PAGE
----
Camping at Pulpit Rock Campground in Decorah was enjoyable. I would call it more of an urbanright at the edge of Decorah, campground, even though the area is rural. The campground is skirted by US Highway 52, right at the western edge of town, so road noise is a reality. It's a busy city park and campground with a trout stream running through. I chose the park to be my basecamp for four days, and from there I'd take day trips in my car to see more of the area. I wasn't disappointed; the campground provided me with exactly what I needed. Decorah is a town of over seven thousand people and hosts Luther College. It has a progressive vibe, and there's quite a bit of refurbishing going on in the downtown area. During my four nights there, I was able to familiarize myself with the campground, hike a bit to Pulpit Rock, which is just beside the campground, and to set up my folding Montague Allston bicycle and ride about half of the 10.5-mile paved bike trail that circles the town. If I owned a kayak or canoe, I could have navigated the Upper Iowa River that runs through the town. It's a beautiful town and area, with many recreational opportunities, including a Farmers' Market, which I didn't get the opportunity to visit.

Yellow River State Forest, Little Paint Campground
At Little Paint Campground

Yellow River State Forest, Little Paint Campground
One day trip that I was eager to take was a long-awaited trip to Yellow River State Forest. A forest in the Driftless Area with only primitive camping, I wanted to camp for at least a couple of nights there, enjoying one of the greatest forested areas in Iowa. The Iowa DNR website describes the forest as "home to stunning views, beautiful woodlands and meandering trout streams." Irresistible! However, with heavy rains followed closely by a heat wave, I chose after all to resist the lure of the forest. The humidity would have been extreme, and the primitive, non-electric campsites would have disallowed the use of air conditioning. I'm either getting too civilized with my Airstream Basecamp or getting too old--or both! At any rate, I plan to visit again in the early fall. I'm sure the colors will be spectacular then. I found Little Paint Campground to be especially beautiful, with its trout stream and two shallow fords to get to some sites.

The sculpture "Walking with Birds" on the Trout Run Trail in Decorah, Iowa
"Walking with Birds" sculpture on Trout Run Trail

Pulpit Rock Campground, Decorah, Iowa; Trout Run Trail
Upper Iowa River, with the ribbon of bike trail
Pulpit Rock Campground, Decorah, Iowa
Downtown Decorah, Iowa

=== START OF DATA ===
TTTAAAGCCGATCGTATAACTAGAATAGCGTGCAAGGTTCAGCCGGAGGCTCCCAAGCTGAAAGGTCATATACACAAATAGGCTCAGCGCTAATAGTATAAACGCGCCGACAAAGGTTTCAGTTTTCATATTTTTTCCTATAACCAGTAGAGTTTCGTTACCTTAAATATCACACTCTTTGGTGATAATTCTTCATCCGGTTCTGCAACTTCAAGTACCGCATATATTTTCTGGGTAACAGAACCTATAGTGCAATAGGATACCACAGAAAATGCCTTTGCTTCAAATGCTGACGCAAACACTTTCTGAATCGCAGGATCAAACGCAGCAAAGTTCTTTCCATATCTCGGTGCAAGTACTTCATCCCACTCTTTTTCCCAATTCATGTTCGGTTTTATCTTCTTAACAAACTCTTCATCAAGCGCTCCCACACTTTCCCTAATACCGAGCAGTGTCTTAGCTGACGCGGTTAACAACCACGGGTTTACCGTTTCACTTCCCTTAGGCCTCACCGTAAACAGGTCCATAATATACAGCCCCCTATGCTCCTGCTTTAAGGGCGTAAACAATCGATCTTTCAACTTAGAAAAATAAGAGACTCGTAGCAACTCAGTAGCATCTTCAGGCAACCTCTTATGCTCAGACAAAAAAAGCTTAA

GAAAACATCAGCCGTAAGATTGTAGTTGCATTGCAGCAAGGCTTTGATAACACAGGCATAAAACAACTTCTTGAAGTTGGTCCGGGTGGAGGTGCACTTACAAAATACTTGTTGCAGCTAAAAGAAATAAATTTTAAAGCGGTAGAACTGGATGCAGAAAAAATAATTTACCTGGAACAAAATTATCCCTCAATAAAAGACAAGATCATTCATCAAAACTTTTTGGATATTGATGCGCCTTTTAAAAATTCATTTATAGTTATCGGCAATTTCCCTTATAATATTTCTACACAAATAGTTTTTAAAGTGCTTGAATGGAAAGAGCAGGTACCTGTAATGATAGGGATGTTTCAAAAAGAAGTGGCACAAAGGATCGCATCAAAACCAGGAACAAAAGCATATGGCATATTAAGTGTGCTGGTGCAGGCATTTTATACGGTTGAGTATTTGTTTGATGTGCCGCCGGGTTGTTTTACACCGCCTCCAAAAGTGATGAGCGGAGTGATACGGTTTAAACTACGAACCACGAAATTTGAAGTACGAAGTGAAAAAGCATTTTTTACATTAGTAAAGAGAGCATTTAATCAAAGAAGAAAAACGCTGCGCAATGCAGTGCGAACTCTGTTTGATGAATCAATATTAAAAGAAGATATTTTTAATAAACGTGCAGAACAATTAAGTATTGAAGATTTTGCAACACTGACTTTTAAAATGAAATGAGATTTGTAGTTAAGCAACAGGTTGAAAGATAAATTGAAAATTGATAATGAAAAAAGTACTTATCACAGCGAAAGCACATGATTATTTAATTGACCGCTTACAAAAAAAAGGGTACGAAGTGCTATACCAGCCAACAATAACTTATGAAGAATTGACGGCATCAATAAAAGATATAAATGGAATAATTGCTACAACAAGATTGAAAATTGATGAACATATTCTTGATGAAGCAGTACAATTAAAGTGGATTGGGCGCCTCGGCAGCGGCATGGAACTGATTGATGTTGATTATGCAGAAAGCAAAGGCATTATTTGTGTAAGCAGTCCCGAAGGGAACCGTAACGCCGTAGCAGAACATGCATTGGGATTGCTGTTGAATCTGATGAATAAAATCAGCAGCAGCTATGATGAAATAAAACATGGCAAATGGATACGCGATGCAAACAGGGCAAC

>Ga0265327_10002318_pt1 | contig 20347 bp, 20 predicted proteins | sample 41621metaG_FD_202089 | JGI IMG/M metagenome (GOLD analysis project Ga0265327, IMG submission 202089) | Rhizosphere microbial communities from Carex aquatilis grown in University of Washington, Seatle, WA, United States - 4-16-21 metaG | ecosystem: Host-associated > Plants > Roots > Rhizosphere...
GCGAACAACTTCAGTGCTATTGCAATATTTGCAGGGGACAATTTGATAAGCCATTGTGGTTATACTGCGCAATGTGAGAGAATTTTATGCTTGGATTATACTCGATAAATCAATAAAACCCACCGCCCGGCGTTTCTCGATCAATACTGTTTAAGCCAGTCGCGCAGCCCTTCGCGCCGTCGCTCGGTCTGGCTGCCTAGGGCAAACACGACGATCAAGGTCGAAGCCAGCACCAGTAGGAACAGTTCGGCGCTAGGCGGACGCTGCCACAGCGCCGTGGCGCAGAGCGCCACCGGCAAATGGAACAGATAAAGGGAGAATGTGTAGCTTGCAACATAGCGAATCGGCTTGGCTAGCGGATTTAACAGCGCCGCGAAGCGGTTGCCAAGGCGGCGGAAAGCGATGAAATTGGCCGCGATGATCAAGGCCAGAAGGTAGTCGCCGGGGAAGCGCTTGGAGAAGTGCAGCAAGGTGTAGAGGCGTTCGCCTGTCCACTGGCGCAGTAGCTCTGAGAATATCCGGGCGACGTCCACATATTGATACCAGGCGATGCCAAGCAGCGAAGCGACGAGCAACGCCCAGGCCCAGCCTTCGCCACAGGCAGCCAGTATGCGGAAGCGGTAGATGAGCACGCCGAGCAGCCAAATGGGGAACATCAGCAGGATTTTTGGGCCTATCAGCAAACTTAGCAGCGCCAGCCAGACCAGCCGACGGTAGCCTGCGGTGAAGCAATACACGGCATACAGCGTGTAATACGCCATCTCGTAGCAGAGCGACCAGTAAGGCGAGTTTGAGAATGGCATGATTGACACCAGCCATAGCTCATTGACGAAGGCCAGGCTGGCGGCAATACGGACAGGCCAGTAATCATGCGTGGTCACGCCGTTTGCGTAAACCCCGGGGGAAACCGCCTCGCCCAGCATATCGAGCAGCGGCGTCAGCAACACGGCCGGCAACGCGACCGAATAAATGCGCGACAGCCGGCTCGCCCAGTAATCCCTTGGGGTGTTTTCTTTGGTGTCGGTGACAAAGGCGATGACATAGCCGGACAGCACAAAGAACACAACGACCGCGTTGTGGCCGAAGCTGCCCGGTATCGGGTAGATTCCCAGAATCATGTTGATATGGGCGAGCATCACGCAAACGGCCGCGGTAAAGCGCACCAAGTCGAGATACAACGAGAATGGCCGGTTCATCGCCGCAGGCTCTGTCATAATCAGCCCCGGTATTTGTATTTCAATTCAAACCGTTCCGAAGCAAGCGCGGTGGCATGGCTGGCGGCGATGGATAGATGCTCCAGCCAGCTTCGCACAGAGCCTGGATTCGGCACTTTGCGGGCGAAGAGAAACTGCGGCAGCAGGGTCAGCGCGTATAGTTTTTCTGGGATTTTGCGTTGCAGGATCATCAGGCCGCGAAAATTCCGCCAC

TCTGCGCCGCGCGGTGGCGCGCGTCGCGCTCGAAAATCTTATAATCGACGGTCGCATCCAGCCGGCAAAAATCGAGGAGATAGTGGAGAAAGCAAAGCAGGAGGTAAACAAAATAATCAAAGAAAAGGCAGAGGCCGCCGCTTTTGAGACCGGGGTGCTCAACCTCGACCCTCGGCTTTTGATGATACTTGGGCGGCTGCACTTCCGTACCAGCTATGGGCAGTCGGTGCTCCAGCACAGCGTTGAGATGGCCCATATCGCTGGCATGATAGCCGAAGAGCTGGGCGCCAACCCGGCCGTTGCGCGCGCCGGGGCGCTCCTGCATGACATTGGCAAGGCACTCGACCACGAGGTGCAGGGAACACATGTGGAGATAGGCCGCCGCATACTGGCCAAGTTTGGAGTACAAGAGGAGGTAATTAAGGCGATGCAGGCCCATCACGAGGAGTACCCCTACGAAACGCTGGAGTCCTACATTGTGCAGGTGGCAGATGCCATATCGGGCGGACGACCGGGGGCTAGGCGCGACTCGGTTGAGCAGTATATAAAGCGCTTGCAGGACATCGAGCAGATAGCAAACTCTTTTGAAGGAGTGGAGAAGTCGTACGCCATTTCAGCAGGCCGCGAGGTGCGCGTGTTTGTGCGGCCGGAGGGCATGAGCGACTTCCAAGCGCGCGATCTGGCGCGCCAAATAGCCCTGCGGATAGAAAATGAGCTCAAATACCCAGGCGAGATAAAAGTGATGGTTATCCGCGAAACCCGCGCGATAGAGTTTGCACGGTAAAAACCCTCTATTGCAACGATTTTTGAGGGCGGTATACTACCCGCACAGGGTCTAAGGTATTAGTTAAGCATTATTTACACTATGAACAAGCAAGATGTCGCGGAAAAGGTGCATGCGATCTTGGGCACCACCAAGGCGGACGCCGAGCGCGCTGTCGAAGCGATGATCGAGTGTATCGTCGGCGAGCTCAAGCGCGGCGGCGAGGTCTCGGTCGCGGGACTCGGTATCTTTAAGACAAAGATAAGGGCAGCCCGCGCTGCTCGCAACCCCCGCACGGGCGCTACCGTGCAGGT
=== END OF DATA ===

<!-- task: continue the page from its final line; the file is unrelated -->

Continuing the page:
"That camper of yours has been causing a lot of talk," the camp attendant told me as he and a co-worker cruised by in their John Deere Gator. Explaining the history of the unit, I asked about Trout Run Trail that crosses the park, and the attendant mentioned that I should get going to beat the rain. I headed out on my bike ride in the morning because rain was expected that afternoon. The trail is pavement or blacktop and is well maintained. It was a beautiful ride with just a cooling breeze and enough clouds to keep the day cool. Quite a bit of the part of the trail I road skirts the Upper Iowa River, so lush trees were on one side and the sparkling river of the other. One characteristic of the Driftless Area is that the creeks and rivers are not muddy, the bottoms gravel and sand. Of course, after heavy rain, the water flow did become murky. As I traveled along, I noticed the build-up of dark, roiling clouds, so the last twenty minutes of my ride was a "cardio" experience as I spun back to camp to miss the rain. I arrived before the rain, put the bike away, and took a nap, waking up to heavy winds and rain. Later I found out that there was a tornado watch, but Decorah just received strong gusts of wind. I was glad that I'd taken down my awning, though. 

Pulpit Rock Campground, Decorah, Iowa; Airstream Basecamp
At Pulpit Rock during a heat wave, awning up for some shade
I stayed at Pulpit Rock on Sunday through Wednesday nights, but the campground was still busy even though it wasn't the weekend. With no reservation, my arrival on Sunday afternoon still allowed me to capture a campsite; however, that may not have been the case on a weekend. Decorah was a perfect place for me to situate myself for exploring the local Driftless Area. I could have spent more time and discovered more, but after four nights, I packed up and moved south a bit to Backbone State Park--but that will be another post!